But K-Wave culture hides a litany of social ills. South Koreans work the second longest hours of all developed nations, with even school kids studying for 16 hours a day in a bid to gain access to one of three top universities. It has the highest rates of cosmetic surgery and teen suicide in the world. The contrast between this dog-eat-dog, helter-skelter environment and collectivized North Korea could not be starker. While all South Korean men spend two years of military service, the norm for North Koreans is ten, with schooling under the regime little more than mind-numbing indoctrination.
Little wonder North Korean defectors frequently struggle to assimilate, suffering depression, failing to find work, and sometimes even return back to the North. A colossal affirmative action program would be needed to give North Koreans the skills and opportunities required to compete with their Southern peers. But this risks stoking resentment and social unrest. There’s also a good chance that some North Koreans, especially military personnel with easy access to small arms, may resort to petty larceny to get ahead.
North Korea is believed to have a standing army of 1.1 million troops along with 7.7 million reserves. According to a South Korean Ministry of National Defense report, Pyongyang boasts more than 1,300 aircraft, some 300 helicopters, 250 amphibious vessels, 430 combatant vessels, 4,300 tanks, 2,500 armored vehicles, 70 submarines, and 5,500 multiple-rocket launchers. And lest we forget the up to 60 nuclear bombs, a bevy of short and intercontinental-range missiles, and stockpiles of 2,500 – 5,000 tons of chemical weapons the regime wields.
Preventing these assets being sold off or otherwise proliferated would be a priority for a unified Korean state. Unfortunately, the world knows very little about the location of the regime’s arsenals or the chains of command that control them. But perhaps most worrying of all is the cabal of nuclear and missile scientists that would presumably find themselves out of work and with skills to sell — perhaps even to criminal or terrorist groups. As TIME correspondent Simon Shuster recently reported, North Korea’s own missile program was built on the back of jettisoned Soviet scientists recruited by the regime.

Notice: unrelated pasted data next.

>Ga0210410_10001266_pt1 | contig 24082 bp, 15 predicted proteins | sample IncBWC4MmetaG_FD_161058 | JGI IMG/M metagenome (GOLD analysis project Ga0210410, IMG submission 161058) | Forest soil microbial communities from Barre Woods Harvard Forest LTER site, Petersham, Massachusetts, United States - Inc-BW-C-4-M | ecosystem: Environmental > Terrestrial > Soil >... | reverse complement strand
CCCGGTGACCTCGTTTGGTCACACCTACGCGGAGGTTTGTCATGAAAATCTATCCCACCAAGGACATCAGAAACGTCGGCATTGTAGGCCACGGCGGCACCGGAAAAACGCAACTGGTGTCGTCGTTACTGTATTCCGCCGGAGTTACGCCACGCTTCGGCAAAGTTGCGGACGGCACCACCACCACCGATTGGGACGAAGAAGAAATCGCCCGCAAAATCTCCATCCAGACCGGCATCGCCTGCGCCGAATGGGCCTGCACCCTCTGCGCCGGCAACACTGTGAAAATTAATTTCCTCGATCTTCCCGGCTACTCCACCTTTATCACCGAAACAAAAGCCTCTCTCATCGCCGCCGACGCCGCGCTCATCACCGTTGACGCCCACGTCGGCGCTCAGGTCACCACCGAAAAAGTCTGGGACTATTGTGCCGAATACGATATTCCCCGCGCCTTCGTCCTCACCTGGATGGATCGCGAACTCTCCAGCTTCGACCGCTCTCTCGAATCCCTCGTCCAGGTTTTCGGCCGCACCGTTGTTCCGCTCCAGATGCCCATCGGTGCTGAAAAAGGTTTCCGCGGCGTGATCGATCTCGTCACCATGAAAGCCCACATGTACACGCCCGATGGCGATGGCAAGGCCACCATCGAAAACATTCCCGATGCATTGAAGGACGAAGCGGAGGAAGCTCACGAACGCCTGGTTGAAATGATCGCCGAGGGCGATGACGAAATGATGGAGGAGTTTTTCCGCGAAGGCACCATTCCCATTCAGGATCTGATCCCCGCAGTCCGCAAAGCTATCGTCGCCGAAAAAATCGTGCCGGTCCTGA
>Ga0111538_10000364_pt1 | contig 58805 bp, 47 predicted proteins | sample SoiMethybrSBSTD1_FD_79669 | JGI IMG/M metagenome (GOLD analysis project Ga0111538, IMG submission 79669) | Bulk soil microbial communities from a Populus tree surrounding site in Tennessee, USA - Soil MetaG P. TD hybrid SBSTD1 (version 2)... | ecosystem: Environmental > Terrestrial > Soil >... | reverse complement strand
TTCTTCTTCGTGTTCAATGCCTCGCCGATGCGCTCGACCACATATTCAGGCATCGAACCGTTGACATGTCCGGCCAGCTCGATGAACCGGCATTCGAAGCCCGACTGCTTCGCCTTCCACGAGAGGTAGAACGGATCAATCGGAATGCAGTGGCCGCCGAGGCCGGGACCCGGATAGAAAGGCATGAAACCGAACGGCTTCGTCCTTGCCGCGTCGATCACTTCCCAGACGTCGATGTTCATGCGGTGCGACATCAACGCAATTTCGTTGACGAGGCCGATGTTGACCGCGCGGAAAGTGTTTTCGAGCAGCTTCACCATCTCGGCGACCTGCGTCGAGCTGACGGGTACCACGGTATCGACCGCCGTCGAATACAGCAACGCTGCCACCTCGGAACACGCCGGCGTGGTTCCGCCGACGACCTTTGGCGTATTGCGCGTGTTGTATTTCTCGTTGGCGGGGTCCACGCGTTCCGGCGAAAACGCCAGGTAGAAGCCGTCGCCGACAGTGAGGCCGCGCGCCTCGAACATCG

East Asia’s security architecture is delicately balanced, with South Korea and Japan the key U.S. allies, and North Korea backed by China and Russia (even if that support is fitful and waning). The North Korean threat is a large reason why the U.S. maintains some 40,000 troops in Japan and 28,500 in South Korea. Much of Chinese support for North Korea stems from its aversion to a united, U.S.-allied Korean peninsular possibly putting American troops on its border.
Reunification — or even a formal peace treaty between North and South — would undermine Washington’s argument for its continued military presence. “There would be voices raised with the question: why are the U.S. troops still here if we have a peace regime in North Korea?” says Christopher Green, a senior researcher on the Korean Peninsular for the International Crisis Group. “So it would certainly be politically very destabilizing for South Korea.”
Already, an increasingly assertive China under President Xi Jinping has taken aim at South Korea hosting the U.S. THAAD anti-missile battery. One might expect these complaints to amplify were the North Korean threat neutralized, boosting China’s regional clout at the expense of the U.S.